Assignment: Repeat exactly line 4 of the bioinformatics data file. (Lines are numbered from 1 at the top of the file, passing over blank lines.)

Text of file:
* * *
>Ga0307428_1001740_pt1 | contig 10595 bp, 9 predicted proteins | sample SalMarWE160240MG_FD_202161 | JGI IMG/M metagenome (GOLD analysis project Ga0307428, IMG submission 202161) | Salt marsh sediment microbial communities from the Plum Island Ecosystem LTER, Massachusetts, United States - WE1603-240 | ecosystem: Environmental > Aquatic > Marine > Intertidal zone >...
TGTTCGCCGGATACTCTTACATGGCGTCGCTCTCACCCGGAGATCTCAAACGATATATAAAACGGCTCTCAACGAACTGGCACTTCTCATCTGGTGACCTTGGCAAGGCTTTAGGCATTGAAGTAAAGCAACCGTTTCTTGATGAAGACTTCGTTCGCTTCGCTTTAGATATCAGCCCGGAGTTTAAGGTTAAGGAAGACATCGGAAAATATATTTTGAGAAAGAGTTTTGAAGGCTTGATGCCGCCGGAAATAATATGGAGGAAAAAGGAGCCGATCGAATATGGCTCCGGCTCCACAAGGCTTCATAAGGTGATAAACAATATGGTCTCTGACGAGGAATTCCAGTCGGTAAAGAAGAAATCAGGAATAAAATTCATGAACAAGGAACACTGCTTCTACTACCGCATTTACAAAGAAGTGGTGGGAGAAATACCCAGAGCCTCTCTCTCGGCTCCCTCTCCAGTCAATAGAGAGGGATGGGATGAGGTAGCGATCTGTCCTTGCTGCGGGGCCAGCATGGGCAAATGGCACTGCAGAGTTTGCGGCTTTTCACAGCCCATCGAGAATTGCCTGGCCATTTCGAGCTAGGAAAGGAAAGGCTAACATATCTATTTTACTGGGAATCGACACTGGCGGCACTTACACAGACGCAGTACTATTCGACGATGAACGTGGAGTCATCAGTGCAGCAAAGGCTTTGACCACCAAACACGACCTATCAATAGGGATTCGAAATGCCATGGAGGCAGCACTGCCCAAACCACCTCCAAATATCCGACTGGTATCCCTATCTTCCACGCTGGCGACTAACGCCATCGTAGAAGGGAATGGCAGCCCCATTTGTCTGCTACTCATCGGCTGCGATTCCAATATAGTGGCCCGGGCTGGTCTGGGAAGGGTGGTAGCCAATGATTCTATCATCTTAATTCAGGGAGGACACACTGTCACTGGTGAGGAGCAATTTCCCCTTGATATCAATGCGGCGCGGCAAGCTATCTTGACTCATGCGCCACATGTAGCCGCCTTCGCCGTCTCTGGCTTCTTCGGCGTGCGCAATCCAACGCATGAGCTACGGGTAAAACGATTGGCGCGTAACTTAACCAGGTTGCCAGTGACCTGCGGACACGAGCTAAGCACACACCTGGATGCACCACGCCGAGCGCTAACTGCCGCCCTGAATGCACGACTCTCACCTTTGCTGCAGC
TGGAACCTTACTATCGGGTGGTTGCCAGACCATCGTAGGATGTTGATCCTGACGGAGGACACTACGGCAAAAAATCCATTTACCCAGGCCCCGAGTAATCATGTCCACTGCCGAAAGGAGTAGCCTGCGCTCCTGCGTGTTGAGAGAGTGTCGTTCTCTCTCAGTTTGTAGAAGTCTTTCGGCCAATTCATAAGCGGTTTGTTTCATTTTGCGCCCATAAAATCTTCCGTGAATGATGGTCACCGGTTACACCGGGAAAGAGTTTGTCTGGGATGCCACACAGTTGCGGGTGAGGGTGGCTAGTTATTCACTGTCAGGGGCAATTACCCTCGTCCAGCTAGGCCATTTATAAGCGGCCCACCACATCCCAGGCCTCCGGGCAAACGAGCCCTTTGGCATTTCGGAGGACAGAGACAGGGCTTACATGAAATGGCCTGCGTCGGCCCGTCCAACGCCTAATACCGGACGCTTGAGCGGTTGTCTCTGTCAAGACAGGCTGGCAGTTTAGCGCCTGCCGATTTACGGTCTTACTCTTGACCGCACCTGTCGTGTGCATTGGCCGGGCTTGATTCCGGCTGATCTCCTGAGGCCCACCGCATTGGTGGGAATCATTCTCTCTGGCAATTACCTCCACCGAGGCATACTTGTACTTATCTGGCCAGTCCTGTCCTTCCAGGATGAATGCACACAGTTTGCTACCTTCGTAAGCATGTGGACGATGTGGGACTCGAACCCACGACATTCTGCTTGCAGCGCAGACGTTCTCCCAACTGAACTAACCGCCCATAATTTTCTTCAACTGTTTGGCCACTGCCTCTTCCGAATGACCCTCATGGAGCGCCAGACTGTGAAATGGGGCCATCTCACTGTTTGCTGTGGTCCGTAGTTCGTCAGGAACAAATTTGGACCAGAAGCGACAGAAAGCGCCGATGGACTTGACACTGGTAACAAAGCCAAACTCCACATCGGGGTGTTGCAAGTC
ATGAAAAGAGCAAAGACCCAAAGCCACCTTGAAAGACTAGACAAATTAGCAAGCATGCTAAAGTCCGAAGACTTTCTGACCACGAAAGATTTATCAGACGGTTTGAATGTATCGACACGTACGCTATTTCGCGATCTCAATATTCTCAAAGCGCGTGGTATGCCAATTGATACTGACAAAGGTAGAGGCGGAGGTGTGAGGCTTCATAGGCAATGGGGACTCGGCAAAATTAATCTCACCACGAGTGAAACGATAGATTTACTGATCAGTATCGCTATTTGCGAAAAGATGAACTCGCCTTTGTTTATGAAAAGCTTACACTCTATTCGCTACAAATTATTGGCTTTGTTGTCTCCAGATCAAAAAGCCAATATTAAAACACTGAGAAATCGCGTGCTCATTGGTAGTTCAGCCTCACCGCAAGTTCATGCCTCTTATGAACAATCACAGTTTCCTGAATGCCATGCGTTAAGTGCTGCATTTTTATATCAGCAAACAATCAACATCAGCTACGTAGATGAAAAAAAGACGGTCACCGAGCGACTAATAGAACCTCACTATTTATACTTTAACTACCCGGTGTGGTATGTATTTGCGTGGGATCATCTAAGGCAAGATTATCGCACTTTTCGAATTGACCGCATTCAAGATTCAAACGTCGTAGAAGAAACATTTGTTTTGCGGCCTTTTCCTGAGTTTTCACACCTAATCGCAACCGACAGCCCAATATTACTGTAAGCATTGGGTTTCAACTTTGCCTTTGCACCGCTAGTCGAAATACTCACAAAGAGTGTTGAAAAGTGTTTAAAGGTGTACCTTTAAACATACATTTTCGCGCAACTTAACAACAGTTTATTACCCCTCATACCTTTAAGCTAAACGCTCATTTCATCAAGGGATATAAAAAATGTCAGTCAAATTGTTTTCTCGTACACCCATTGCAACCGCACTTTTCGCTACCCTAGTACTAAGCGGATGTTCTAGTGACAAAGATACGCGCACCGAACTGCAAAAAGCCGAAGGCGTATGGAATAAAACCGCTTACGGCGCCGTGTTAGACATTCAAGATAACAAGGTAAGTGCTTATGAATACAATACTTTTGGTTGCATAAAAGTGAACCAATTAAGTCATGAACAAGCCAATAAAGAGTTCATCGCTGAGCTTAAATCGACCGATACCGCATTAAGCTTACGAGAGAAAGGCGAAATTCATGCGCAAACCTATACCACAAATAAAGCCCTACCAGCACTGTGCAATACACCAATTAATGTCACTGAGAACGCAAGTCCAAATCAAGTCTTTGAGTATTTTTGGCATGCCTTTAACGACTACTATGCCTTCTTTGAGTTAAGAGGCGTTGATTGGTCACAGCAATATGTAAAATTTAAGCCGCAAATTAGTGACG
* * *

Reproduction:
ATGAAAAGAGCAAAGACCCAAAGCCACCTTGAAAGACTAGACAAATTAGCAAGCATGCTAAAGTCCGAAGACTTTCTGACCACGAAAGATTTATCAGACGGTTTGAATGTATCGACACGTACGCTATTTCGCGATCTCAATATTCTCAAAGCGCGTGGTATGCCAATTGATACTGACAAAGGTAGAGGCGGAGGTGTGAGGCTTCATAGGCAATGGGGACTCGGCAAAATTAATCTCACCACGAGTGAAACGATAGATTTACTGATCAGTATCGCTATTTGCGAAAAGATGAACTCGCCTTTGTTTATGAAAAGCTTACACTCTATTCGCTACAAATTATTGGCTTTGTTGTCTCCAGATCAAAAAGCCAATATTAAAACACTGAGAAATCGCGTGCTCATTGGTAGTTCAGCCTCACCGCAAGTTCATGCCTCTTATGAACAATCACAGTTTCCTGAATGCCATGCGTTAAGTGCTGCATTTTTATATCAGCAAACAATCAACATCAGCTACGTAGATGAAAAAAAGACGGTCACCGAGCGACTAATAGAACCTCACTATTTATACTTTAACTACCCGGTGTGGTATGTATTTGCGTGGGATCATCTAAGGCAAGATTATCGCACTTTTCGAATTGACCGCATTCAAGATTCAAACGTCGTAGAAGAAACATTTGTTTTGCGGCCTTTTCCTGAGTTTTCACACCTAATCGCAACCGACAGCCCAATATTACTGTAAGCATTGGGTTTCAACTTTGCCTTTGCACCGCTAGTCGAAATACTCACAAAGAGTGTTGAAAAGTGTTTAAAGGTGTACCTTTAAACATACATTTTCGCGCAACTTAACAACAGTTTATTACCCCTCATACCTTTAAGCTAAACGCTCATTTCATCAAGGGATATAAAAAATGTCAGTCAAATTGTTTTCTCGTACACCCATTGCAACCGCACTTTTCGCTACCCTAGTACTAAGCGGATGTTCTAGTGACAAAGATACGCGCACCGAACTGCAAAAAGCCGAAGGCGTATGGAATAAAACCGCTTACGGCGCCGTGTTAGACATTCAAGATAACAAGGTAAGTGCTTATGAATACAATACTTTTGGTTGCATAAAAGTGAACCAATTAAGTCATGAACAAGCCAATAAAGAGTTCATCGCTGAGCTTAAATCGACCGATACCGCATTAAGCTTACGAGAGAAAGGCGAAATTCATGCGCAAACCTATACCACAAATAAAGCCCTACCAGCACTGTGCAATACACCAATTAATGTCACTGAGAACGCAAGTCCAAATCAAGTCTTTGAGTATTTTTGGCATGCCTTTAACGACTACTATGCCTTCTTTGAGTTAAGAGGCGTTGATTGGTCACAGCAATATGTAAAATTTAAGCCGCAAATTAGTGACG